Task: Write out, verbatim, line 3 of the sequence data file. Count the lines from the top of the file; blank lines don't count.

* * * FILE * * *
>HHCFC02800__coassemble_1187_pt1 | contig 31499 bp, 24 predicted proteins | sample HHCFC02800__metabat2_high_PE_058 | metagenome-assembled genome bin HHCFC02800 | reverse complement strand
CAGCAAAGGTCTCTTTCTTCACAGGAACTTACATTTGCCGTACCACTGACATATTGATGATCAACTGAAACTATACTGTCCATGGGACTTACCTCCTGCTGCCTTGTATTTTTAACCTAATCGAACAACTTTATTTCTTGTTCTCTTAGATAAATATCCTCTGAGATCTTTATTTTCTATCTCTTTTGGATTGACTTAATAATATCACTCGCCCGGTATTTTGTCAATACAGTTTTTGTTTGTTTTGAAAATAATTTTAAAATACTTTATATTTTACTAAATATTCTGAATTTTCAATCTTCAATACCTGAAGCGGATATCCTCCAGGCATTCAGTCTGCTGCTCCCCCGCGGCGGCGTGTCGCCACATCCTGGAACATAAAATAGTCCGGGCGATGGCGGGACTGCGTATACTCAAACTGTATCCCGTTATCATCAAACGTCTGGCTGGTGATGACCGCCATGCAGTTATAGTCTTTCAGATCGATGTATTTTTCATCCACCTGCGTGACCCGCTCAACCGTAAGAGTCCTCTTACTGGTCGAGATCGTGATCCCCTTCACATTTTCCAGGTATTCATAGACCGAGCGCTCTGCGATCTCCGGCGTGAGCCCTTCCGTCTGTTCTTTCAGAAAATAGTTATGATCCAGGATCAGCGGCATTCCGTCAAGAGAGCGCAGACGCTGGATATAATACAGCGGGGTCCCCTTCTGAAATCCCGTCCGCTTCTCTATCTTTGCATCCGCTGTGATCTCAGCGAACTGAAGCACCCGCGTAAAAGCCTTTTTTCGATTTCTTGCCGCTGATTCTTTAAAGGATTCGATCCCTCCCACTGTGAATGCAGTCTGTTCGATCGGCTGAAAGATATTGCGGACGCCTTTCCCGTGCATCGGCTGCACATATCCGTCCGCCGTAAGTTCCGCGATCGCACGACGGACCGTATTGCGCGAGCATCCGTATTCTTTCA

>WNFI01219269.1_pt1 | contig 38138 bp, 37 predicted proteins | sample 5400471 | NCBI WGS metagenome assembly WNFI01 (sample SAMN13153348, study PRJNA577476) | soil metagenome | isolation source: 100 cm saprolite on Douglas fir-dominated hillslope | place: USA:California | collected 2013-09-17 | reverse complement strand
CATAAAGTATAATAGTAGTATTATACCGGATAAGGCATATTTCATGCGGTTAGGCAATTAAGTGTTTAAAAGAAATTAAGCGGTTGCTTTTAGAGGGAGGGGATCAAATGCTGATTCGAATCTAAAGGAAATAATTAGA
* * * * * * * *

>WNFI01219269.1_pt1 | contig 38138 bp, 37 predicted proteins | sample 5400471 | NCBI WGS metagenome assembly WNFI01 (sample SAMN13153348, study PRJNA577476) | soil metagenome | isolation source: 100 cm saprolite on Douglas fir-dominated hillslope | place: USA:California | collected 2013-09-17 | reverse complement strand